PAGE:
Date posted: 01/12/2016 4 min read

Leadership lessons from supermodel-turned-CEO Tyra Banks

How a supermodel-turned-CEO found opportunities where others saw obstacles

In brief

  • Use each experience to build up your resumé and earn strong recommendations to help propel you forward
  • Business school taught her to hire people who are smarter than she is and to move into a visionary role
  • When you solidify your brand, investors and clients trust you

By Shana Lynch

Photography by Kelly Sullivan, Getty Images

Thinking of reinventing your career? Consider Tyra Banks your paragon.

Banks began modelling at 17 and rocketed to supermodel stardom (becoming one of the top-paid models in the world). She hosted her own talk show, then created and hosted America’s Next Top Model, the CW Network’s longest-running reality TV show. She wrote a novel about models, appeared in movies, and launched a non-profit to help coach young girls on self-esteem. More recently, she completed an executive education program at Harvard Business School and launched her own beauty company called Tyra Beauty.

Know when to pivot

“My mother taught me this — to leave before they leave you,” Banks says.

Her mother reminded her that as a model, she was a product. And products have their run — then they must be tweaked for a new audience. Because of that, Banks left her modelling career to create and star in her own television shows and now runs a beauty products company.

But before you move on, she advised, get as much out of the job as you can. Use each experience to build up your resumé and earn strong recommendations to help propel you forward.

Look for your opportunities

Banks started her modelling career as a teenager but over time she began gaining weight and heard from her modelling agency that designers didn’t want to hire a model with a bust and hips.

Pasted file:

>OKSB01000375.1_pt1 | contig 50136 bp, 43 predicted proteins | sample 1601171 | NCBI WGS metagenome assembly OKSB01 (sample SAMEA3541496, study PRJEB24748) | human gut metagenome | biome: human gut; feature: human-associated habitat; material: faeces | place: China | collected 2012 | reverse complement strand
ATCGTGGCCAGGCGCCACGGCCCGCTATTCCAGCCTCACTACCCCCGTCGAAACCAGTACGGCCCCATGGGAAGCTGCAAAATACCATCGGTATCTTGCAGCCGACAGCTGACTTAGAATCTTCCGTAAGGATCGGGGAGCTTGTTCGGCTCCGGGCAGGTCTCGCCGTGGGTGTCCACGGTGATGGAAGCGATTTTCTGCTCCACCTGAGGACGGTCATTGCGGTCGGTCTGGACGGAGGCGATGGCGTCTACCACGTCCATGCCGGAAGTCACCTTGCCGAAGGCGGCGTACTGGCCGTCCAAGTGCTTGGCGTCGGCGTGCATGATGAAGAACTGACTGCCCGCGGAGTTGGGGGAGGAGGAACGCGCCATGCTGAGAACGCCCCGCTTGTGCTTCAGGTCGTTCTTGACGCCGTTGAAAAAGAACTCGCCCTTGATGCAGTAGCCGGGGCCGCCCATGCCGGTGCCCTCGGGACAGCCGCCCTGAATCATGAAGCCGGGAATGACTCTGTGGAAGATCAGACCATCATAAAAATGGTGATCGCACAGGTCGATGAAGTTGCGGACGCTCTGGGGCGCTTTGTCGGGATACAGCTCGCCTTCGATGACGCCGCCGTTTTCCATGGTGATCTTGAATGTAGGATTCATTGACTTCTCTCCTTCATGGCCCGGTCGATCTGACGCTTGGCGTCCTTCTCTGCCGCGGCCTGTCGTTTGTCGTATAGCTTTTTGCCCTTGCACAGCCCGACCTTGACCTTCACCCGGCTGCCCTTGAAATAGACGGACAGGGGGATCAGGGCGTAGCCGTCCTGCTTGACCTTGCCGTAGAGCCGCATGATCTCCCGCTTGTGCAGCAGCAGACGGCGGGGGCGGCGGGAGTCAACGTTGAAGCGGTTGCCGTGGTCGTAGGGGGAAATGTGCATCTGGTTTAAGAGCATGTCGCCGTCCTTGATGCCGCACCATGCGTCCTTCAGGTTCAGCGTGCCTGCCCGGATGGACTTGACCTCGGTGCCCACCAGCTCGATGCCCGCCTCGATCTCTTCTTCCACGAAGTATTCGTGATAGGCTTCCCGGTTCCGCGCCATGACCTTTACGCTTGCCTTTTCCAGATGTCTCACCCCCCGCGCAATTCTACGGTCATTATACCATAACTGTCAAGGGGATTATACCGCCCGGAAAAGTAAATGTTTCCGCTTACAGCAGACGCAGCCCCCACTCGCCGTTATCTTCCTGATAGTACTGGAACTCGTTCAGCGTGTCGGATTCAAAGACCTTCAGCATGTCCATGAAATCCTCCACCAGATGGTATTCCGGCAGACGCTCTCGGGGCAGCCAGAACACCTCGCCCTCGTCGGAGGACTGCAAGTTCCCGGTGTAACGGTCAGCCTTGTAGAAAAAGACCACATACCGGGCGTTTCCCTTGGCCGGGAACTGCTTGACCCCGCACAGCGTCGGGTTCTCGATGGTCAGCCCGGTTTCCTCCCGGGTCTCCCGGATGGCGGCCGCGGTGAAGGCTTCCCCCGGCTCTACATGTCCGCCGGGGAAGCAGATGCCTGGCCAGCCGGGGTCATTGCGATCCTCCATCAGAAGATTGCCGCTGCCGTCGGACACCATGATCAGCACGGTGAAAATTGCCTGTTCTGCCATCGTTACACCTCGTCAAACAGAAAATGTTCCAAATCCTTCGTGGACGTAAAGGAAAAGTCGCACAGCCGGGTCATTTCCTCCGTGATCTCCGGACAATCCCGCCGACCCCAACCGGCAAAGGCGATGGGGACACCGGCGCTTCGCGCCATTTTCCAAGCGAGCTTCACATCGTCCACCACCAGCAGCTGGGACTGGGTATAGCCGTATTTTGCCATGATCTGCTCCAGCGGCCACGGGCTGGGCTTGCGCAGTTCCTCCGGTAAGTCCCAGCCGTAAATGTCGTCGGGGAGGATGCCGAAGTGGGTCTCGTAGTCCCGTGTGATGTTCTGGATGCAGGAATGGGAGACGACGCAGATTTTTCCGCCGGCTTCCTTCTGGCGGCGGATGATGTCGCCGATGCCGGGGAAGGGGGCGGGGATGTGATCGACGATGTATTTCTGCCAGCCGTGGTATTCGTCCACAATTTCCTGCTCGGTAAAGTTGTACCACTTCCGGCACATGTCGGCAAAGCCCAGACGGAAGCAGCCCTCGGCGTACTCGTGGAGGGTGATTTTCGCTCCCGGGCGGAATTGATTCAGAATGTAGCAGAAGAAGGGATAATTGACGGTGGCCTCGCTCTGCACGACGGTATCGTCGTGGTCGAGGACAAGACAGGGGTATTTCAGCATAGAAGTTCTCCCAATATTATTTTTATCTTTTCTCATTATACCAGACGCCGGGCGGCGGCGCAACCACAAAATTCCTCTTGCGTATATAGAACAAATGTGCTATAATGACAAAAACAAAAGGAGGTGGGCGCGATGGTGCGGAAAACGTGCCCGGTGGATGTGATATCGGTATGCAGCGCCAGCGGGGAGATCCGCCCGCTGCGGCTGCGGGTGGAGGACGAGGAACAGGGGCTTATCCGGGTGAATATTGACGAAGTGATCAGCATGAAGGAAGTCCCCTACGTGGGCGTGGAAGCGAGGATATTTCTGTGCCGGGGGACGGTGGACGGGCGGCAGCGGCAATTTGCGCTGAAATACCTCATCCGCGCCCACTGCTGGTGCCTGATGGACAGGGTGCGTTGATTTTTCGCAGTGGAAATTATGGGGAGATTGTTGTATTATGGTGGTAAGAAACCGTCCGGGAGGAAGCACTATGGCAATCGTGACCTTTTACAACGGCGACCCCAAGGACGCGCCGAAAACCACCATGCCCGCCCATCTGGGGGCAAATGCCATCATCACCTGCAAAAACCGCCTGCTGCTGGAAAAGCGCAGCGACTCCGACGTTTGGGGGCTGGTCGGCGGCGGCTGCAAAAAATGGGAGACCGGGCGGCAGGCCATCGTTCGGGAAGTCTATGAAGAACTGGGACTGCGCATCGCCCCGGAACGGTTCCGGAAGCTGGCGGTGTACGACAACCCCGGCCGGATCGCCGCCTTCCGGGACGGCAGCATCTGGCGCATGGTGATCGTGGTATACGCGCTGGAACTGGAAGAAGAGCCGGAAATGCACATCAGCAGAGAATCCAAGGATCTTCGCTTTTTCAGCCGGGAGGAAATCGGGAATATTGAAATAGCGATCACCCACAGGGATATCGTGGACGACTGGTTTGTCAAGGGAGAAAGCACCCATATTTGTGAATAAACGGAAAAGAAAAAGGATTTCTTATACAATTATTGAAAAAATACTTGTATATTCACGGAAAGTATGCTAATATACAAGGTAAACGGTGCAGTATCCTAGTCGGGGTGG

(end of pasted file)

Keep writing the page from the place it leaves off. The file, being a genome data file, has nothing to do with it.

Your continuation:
She turned to her mother, who was also her manager: “I was like, ‘Mom, what should we do? Should I start eating salads? Should I work out every time?’ And she said, ‘No. You know what you need to do? Eat some pizza’.”

Over a high-carb dinner, the two hatched a new plan — to focus on clients that prefer curvier models. That list included Victoria’s Secret, where Banks eventually spent eight years as a model, and Sports Illustrated, where she was the first African-American woman to land the cover of the swimsuit issue.

Pick up the phone

“I’m a cold caller,” Banks says. Several years ago, she read Zappos CEO Tony Hsieh’s book Delivering Happiness and connected with what he had to say. “I hadn’t had a company yet that had a product, but I knew that I did want to do a business in a couple of years. And I cold called him.”

Now, Hsieh is a mentor to Banks.

“I reach out to him about even employee benefits.”

Banks also met another mentor, author and Wharton professor Adam Grant, through a cold call. She had read about his book Originals and reached out via his publishing company. The two began corresponding, and just recently he gave a two-hour presentation to the staff at Tyra Beauty.